LOST AGAIN: 6.13 “The Last Recruit”
“…Four Others blown up…”
I’m only starting to realize that Lost and my rewatch series are just about over. I said back in May that the show wouldn’t be done for me until I watched the whole series a second time to see how it played, and that day is almost here. And I have no idea how I’m supposed to look like I’m pretending to work without these reviews. I can’t go back to Freecell. I can’t. But that seems like a post-Christmas kind of worry. What have we got today?
Ah, The Last Recruit. I don’t know if I should even try padding this review out, since it was one of THOSE episodes. One that was quite entertaining, moved all characters (both versions of the characters, at that) towards their ultimate destination, progressed in an exciting fashion, but had maddeningly few noteworthy events to talk about.
The endgame has started, as Widmore is now threatening to blow up Flocke’s camp in retaliation for Sayid’s theft of Desmond. Sawyer takes advantage of the confusion to make his escape to Hydra Island, taking with him Jack, Kate, Sun, and Hurley. And Frank, which is really nice of him, considering that they’ve only met a couple of times. Sucks for Miles, but maybe Sawyer just assumes he’s dead at this point, as most of us would. All of this leads to a great confrontation between Sawyer, who has been changed for the better by the island but is justifiably sick of how much misery it’s caused him, and Jack, who strongly believes that he still has something to do before he can leave. Sawyer knows Jack’s tendency to do his own thing against other’s wishes, and orders him off the boat. It nicely sets up their new skeptic/man of faith dynamic for the crucial scene in The Candidate.
Sayid and Claire were malleable to the Man in Black’s orders up until this point, whether because of the Sickness or outside forces, but things start to change here. Sayid goes to finish Desmond off in the well, still believing that Flocke will be able to bring back his true love (whoever that is), but is stopped when Desmond asks a completely legitimate question: Would she still love you, knowing what you did? And Claire wavers between being happy to see her old friends and being resentful of them for abandoning her, ultimately deciding to abandon Flocke when Kate offers her a chance to get back to Aaron.
Claire and Jack finally get a chance to have a scene together knowing that they’re brother and sister, but that reunion is postponed in the Afterlife. They still learn of their connection thanks to Ilana, and a business suit and American accent becomes her quite nicely. Desmond continues to be all knowing, bordering on being a stalker, and Sawyer and Miles meanwhile manage to arrest Sayid. In a development suspiciously free of conflict, Sun not only survives her shooting but her baby is going to be just fine too. Locke is not is as bad a shape as the previous episode suggested, and Jack prepares to operate on him. The afterlife stuff isn’t quite as strong as some of the best early character centric stories (Substitute, Lighthouse, Dr. Linus specifically), but bringing everyone together is a welcome development at this stage.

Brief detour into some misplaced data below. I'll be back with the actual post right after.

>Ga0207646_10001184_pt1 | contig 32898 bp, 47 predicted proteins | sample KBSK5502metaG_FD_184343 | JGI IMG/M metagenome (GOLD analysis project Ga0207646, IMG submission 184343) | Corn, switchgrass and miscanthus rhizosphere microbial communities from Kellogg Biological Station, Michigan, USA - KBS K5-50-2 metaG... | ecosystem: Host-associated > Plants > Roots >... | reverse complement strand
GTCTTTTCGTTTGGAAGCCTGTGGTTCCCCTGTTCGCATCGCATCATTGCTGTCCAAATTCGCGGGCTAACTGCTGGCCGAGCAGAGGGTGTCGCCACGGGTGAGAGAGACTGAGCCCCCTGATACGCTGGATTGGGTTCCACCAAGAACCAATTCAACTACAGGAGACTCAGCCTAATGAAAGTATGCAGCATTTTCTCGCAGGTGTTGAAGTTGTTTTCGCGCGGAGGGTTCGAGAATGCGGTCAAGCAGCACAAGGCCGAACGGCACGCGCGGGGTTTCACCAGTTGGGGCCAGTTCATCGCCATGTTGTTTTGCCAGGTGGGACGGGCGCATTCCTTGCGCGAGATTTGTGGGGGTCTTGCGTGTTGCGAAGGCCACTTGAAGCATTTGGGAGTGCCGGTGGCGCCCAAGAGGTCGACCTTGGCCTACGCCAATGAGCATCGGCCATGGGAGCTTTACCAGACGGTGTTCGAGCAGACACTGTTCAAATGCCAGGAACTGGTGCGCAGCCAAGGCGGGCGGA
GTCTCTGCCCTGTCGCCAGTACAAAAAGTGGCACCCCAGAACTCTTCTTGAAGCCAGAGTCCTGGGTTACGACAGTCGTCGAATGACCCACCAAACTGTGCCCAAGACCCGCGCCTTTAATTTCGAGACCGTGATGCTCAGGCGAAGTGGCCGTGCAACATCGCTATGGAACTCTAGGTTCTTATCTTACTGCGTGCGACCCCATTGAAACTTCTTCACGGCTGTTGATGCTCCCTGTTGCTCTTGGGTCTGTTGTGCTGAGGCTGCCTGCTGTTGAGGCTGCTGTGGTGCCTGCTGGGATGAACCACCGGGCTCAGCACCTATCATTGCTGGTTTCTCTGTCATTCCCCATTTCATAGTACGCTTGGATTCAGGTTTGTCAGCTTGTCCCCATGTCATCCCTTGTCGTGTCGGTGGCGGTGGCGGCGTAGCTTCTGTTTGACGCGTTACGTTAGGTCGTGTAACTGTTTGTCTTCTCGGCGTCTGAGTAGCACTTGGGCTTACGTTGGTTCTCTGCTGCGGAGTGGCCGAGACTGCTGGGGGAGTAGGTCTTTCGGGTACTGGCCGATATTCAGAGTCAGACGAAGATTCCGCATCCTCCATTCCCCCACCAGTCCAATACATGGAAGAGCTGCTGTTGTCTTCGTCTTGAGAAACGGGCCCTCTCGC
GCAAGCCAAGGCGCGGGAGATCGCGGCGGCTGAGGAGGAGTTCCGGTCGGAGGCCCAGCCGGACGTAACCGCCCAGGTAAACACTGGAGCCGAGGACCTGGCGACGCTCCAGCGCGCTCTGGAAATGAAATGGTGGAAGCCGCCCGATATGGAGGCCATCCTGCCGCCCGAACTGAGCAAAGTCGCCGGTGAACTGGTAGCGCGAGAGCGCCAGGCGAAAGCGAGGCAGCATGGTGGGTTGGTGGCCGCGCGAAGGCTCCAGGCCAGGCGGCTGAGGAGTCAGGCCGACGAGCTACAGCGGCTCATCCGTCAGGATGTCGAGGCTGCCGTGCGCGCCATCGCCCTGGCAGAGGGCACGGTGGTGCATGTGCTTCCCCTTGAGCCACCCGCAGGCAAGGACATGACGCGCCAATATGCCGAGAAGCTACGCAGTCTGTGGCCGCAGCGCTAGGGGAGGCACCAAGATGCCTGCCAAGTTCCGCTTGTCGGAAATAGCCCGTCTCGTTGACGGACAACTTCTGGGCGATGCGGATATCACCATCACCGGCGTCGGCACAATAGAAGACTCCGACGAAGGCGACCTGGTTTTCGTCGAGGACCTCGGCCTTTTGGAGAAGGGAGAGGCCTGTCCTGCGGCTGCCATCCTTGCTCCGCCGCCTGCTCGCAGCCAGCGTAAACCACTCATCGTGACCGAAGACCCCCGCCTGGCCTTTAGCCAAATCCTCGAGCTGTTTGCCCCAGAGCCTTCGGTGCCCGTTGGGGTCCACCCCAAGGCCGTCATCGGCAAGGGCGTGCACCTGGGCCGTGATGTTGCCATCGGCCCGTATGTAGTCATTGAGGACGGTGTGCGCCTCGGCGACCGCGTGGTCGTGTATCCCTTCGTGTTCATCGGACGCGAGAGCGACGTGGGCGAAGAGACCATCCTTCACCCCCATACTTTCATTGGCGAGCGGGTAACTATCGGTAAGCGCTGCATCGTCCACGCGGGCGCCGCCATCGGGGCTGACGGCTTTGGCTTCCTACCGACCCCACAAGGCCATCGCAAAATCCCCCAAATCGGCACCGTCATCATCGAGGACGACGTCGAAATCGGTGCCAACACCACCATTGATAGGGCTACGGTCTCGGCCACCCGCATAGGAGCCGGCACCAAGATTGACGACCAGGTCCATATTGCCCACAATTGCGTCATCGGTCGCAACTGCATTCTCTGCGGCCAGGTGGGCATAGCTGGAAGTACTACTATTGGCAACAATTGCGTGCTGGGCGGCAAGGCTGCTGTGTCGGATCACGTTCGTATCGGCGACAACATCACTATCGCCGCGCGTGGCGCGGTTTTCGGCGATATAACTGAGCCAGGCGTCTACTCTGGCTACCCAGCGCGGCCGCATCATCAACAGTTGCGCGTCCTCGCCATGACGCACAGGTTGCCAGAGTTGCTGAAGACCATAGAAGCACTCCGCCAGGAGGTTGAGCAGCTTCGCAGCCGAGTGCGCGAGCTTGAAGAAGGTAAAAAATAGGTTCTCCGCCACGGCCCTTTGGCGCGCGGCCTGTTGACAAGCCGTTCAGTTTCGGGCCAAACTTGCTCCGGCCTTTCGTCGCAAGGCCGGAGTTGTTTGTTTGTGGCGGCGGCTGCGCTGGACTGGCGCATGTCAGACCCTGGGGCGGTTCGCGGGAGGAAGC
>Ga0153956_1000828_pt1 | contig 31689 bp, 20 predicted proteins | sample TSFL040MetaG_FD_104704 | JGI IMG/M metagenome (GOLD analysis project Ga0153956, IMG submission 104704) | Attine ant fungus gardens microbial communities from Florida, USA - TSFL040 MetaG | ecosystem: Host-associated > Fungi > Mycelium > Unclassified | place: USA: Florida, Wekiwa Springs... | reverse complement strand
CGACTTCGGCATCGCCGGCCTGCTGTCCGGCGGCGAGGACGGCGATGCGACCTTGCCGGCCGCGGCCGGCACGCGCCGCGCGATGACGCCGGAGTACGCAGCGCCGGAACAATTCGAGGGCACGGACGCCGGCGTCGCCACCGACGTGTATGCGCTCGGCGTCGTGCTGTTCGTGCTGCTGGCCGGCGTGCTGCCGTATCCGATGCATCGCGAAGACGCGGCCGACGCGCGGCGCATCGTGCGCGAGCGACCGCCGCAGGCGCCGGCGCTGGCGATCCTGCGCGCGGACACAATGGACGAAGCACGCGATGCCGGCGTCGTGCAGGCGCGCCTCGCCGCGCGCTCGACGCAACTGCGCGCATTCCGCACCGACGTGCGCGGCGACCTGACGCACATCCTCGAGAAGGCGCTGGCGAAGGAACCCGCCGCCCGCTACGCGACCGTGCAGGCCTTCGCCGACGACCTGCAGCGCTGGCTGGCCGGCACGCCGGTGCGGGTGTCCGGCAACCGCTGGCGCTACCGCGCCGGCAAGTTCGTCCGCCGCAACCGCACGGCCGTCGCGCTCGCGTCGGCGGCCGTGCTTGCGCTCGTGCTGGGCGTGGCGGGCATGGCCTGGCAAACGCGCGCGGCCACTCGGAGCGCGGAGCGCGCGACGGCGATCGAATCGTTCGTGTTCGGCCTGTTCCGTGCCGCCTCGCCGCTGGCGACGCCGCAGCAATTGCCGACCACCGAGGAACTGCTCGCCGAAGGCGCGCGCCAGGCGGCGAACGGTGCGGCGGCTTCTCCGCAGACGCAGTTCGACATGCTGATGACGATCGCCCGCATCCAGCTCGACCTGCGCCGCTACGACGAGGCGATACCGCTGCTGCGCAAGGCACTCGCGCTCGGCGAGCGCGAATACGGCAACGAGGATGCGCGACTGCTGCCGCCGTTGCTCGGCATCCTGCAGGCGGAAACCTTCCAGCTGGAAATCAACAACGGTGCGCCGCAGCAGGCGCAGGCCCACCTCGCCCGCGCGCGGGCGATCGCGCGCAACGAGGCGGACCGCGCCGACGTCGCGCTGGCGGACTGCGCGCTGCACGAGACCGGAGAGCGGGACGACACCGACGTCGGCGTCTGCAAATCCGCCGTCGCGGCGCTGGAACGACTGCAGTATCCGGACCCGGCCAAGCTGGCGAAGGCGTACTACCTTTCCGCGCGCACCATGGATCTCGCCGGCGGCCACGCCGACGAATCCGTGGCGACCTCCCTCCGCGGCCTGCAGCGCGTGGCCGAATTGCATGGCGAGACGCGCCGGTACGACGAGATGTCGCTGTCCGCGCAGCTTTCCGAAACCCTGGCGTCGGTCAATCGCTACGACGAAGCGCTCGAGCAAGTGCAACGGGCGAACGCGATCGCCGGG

Although it’s nice to see Sun and Jin back together, their reunion scene is a little underwhelming. It’s not like Lost hasn’t done a lot of great scenes like this, including the one in Season 2 where Sun and Jin were only separated for eight episodes. Maybe those pylons are just too distracting, maybe it’s the editing, maybe it’s Frank’s silly commentary. I just wish Frank had been present through the entire series so he could add a comic relief tag onto every dramatic scene. Like after Jack resurrections Charlie in Season 1, “Talk about a breathtaking moment, eh Kate?”
The last scene of the episode seems to leave the entire cast on the brink of total ruin. We’ve gone the entire season with surprisingly few major casualties. But with only three more present day episodes, we’ve got a great deal of the cast held at gunpoint, Jack, Flocke, and Sayid being bombarded with Widmore’s artillery, Desmond possibly dead at the bottom of a well, and the highly expendable trio of Ben, Richard, and Miles waiting to reenter the story and get their asses killed. Disaster feels inevitable, even without seeing the next episode, and The Last Recruit is another fine stepping stone towards that point.
Before we go…
Ranked 7th out of 13 episodes.